This page is referenced by:
Gandhi, Young Lawyer in South Africa
As a young law student, Gandhi found himself at the center of a rich and powerful empire. The British governed on the assumption that nature and God had endowed them with a superior culture, a more rational administration, a more advanced society, that they were, in short (to use the new social Darwinist language of the time) simply the “fittest” in the evolutionary struggle for survival. It is this overwhelming cultural sentiment that enabled even a future independence leader like Gandhi to write the following about his perspective on British rule with in South Africa:Hardly ever have I known anybody to cherish such loyalty as I did to the British Constitution. I can see now that my love of truth was at the root of this loyalty. It has never been possible for me to simulate loyalty or, for that matter, any other virtue. The national Anthem used to be sung at every meeting that I attended in Natal. I was aware of the defects in British rule, but I thought that it was on the whole acceptable. In those days I believed that British rule was on the whole beneficial to the ruled. The colour prejudice that I saw in South Africa was, I thought, quite contrary to British traditions, and I believed that it was only temporary and local. I therefore vied with Englishmen in loyalty to the throne. With careful perseverance I learnt the tune of the 'national anthem' and joined in the singing whenever it was sung. Whenever there was an occasion for the expression of loyalty without fuss or ostentation, I readily took part in it.Gandhi passed his law exams and returned to India in search of work. He struggled to get used to life as a lawyer. His deep shyness prevented him from being able to appear in court to argue cases. In 1893, Gandhi received an opportunity to travel to South Africa to help in a legal dispute between two Indian merchants. Again, he left his family behind and set off on a business trip, which he assumed would last no longer than a few months.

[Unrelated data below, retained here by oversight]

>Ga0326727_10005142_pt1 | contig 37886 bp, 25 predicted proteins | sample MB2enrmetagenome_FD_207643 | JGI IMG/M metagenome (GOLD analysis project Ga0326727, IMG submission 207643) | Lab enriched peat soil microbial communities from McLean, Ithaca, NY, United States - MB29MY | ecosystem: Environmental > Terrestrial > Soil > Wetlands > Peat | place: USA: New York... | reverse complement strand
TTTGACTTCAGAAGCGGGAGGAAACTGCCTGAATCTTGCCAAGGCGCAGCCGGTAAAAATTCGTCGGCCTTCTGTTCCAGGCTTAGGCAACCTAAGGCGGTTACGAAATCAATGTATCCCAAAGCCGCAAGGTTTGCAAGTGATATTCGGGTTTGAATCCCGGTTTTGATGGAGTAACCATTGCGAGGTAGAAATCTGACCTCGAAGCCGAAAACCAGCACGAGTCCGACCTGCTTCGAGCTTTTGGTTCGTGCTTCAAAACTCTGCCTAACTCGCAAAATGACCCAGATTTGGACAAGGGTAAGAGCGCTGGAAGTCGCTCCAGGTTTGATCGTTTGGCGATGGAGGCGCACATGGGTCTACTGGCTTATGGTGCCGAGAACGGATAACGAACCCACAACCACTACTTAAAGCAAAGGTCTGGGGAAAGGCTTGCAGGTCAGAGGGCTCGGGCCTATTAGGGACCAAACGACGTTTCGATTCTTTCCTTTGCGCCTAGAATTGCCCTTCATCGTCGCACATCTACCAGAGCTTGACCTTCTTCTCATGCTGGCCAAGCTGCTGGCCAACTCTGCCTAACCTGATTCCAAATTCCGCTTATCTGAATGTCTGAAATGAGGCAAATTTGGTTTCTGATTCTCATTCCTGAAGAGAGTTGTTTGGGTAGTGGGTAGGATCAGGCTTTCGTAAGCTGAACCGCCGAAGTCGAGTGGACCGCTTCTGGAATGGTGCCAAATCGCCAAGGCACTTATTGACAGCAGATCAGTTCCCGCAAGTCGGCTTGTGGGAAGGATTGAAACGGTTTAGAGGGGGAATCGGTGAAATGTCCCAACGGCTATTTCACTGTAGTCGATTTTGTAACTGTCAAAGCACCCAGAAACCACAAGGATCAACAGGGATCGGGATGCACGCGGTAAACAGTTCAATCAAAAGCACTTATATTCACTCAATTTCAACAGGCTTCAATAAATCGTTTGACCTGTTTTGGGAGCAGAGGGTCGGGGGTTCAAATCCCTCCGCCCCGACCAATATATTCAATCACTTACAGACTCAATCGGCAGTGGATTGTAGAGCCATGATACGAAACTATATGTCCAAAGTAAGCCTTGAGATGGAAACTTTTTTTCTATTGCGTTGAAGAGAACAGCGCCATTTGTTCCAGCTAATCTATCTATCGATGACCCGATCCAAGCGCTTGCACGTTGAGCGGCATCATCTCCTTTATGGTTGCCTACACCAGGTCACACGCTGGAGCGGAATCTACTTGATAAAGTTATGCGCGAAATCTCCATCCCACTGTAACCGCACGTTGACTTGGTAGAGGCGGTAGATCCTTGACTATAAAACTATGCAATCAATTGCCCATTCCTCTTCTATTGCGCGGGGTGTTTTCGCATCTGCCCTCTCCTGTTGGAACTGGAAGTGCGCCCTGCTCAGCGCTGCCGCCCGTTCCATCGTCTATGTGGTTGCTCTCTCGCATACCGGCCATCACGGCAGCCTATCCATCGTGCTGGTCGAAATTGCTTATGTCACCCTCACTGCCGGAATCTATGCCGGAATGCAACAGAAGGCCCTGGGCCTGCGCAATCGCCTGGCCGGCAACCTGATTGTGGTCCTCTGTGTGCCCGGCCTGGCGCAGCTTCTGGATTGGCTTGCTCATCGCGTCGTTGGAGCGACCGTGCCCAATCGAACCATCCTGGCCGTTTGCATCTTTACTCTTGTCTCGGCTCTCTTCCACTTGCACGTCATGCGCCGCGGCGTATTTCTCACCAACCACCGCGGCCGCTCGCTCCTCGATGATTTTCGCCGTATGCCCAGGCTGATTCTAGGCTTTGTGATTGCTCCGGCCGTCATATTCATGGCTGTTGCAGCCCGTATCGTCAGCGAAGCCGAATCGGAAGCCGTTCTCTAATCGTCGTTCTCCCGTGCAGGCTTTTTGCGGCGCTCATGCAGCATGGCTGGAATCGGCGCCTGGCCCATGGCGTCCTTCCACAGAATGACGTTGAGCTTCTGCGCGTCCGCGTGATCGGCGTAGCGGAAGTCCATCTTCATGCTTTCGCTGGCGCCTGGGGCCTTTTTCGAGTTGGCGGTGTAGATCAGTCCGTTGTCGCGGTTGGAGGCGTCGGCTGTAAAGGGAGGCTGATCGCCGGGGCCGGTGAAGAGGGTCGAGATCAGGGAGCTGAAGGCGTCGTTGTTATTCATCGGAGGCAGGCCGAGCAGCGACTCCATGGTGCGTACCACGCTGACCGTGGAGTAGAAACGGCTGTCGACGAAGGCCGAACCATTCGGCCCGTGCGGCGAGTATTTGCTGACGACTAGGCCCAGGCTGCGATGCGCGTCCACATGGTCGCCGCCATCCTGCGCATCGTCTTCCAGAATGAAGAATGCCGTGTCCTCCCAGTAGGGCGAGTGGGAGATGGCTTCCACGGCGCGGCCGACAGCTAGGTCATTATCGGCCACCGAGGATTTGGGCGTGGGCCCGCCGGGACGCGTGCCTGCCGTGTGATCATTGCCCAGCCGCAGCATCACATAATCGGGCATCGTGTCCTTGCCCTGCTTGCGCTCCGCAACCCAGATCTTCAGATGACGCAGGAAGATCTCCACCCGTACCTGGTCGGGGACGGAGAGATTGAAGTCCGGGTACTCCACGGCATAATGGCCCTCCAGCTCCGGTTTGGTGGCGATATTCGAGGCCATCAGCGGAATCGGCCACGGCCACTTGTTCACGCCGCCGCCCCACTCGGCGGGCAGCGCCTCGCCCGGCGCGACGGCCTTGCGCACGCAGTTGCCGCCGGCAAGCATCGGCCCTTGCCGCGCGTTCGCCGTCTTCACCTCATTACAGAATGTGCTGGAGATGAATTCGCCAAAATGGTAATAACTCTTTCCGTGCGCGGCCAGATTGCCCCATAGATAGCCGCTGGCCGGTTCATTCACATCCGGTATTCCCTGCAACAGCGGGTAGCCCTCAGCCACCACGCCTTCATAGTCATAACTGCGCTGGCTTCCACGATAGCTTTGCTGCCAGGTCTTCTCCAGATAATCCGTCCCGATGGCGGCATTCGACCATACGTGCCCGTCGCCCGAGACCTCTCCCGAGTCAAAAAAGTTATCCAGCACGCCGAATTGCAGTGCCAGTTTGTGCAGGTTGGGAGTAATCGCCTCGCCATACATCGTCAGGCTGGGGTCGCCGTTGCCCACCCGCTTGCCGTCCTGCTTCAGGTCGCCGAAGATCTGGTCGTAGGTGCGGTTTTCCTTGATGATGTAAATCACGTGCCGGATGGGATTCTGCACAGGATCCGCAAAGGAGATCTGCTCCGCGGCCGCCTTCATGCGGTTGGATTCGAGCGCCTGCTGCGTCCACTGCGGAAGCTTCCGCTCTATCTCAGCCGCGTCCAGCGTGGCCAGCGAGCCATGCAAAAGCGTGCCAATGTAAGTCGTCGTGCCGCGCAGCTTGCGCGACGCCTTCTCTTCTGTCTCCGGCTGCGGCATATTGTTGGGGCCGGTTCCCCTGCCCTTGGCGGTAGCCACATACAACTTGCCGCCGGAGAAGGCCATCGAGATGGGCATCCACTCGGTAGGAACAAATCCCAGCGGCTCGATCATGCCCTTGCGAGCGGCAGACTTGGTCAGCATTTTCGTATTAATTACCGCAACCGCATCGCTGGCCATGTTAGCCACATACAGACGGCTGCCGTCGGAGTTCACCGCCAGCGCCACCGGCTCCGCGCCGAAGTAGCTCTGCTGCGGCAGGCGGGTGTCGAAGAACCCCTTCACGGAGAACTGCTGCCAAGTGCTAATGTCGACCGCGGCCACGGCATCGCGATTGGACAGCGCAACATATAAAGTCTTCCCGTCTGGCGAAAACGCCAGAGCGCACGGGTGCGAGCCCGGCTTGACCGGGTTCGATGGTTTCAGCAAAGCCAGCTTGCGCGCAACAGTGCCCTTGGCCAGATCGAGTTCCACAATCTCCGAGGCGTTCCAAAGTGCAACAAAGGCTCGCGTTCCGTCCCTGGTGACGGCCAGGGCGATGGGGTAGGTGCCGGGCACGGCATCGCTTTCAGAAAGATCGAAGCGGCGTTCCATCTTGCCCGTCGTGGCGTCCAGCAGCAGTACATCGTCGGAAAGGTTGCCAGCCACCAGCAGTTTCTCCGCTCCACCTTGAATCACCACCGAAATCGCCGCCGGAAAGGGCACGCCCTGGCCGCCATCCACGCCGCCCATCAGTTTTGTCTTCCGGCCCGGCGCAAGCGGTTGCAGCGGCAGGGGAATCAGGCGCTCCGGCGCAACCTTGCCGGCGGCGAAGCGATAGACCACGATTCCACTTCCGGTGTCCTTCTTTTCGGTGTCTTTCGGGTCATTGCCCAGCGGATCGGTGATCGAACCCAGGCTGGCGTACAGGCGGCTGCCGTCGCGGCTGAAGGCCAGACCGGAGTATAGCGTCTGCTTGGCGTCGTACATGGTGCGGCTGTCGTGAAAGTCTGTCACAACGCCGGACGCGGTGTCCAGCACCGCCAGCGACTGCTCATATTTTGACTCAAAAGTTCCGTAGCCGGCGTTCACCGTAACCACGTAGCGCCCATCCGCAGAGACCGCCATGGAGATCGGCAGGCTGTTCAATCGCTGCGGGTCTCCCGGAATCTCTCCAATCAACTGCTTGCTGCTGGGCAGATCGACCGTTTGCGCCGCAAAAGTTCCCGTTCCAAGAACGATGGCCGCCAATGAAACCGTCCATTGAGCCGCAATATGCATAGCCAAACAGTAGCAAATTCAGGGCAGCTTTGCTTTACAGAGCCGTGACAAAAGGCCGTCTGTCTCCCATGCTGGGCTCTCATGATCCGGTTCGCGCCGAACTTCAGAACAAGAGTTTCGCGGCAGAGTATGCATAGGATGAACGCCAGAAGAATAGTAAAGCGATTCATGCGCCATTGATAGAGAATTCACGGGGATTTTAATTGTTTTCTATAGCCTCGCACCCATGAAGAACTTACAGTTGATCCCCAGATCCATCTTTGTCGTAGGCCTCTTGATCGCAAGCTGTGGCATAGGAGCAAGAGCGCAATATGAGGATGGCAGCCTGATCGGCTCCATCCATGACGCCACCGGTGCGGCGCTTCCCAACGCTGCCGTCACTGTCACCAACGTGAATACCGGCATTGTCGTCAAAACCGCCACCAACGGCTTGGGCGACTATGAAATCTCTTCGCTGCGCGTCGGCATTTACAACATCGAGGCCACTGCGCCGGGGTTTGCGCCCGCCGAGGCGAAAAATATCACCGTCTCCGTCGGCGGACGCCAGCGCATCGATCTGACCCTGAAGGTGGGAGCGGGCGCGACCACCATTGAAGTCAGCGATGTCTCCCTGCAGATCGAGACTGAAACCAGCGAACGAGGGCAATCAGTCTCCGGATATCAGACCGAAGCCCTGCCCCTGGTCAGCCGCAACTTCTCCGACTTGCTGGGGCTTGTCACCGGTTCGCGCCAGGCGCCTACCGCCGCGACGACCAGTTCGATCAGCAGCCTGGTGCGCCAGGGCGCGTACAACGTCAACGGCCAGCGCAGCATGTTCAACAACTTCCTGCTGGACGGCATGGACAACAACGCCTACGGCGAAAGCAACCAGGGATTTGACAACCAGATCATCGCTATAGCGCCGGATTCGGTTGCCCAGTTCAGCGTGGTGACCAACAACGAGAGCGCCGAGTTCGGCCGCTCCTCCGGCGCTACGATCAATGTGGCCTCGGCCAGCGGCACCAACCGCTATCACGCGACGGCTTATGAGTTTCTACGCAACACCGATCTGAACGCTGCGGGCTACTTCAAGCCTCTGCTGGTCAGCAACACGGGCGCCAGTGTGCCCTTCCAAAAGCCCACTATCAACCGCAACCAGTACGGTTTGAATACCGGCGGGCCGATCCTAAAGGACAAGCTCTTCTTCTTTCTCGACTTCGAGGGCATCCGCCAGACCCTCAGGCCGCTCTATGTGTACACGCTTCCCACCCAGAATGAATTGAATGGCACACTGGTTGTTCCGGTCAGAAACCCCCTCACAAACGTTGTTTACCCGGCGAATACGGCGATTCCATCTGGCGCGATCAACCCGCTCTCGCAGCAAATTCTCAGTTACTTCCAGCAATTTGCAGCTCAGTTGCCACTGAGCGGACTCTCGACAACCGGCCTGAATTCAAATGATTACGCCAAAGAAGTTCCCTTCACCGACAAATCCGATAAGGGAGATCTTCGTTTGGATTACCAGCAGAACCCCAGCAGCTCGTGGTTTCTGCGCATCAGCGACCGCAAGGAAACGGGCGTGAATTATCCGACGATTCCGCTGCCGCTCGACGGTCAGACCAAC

South Africa at this time was a complex society. Three main groups should be listed: the native Africans of many different groups, including the Zulus, the long-established Dutch Boers or Afrikaners, and the British, who had been expanding their power in South Africa throughout the 19th century. The result of this power dynamic was the creation of independent Dutch and British zones; the areas of the Transvaal and Orange Free State fell under Dutch Afrikaner rule while Natal and the Cape Colony were governed by the British. In both cases, native Africans were systematically excluded. To this, we need to add another important element of the development of South Africa, an element that will tell us much about the world as it was constructed around 1900. Around 1860, the British settlers in South Africa realized that the climate and land were especially conducive for large-scale agriculture of the type found in the Americas. Because of their small numbers and the earlier abolition of slavery (and the resistance of native Africans to European forced-labor) agricultural labor was in short supply. The Cape Colony, therefore, appealed to the Indian government (also British controlled) for rights to import indentured Indian laborers for work on South African plantations. The Indian government agreed and during the next decades tens of thousands of Indians came to work in what amounted to a slave-style labor force in South Africa. Over time, as the period of servitude expired, a growing number of free Indians lived in South Africa. This, in turn, attracted Indian merchants, who sought to do business in South Africa or to conduct trade between India and South Africa. By the time Gandhi arrived in South Africa, over 200,000 Indians lived throughout the territories, mostly in the British-controlled zones. South Africa’s Indians, while enjoying more rights than native Africans, were still discriminated against by the British and the Dutch. Gandhi, though a colonial subject for all of his life, found himself poorly prepared to accept his status as an Indian in South African society. Like African Americans in the segregated U.S. South, Gandhi found himself being thrown out of trains for sitting in the “European only” section, made to sit outside coaches because the driver could not accept an Indian sitting together with white passengers, and made to eat his dinner in his hotel room because a hotel’s proprietor would not allow an Indian into the dining room. Gandhi’s resistance to these humiliations provoked physical attacks. More than once in his first months in South Africa Gandhi found himself the victim of violent physical abuse.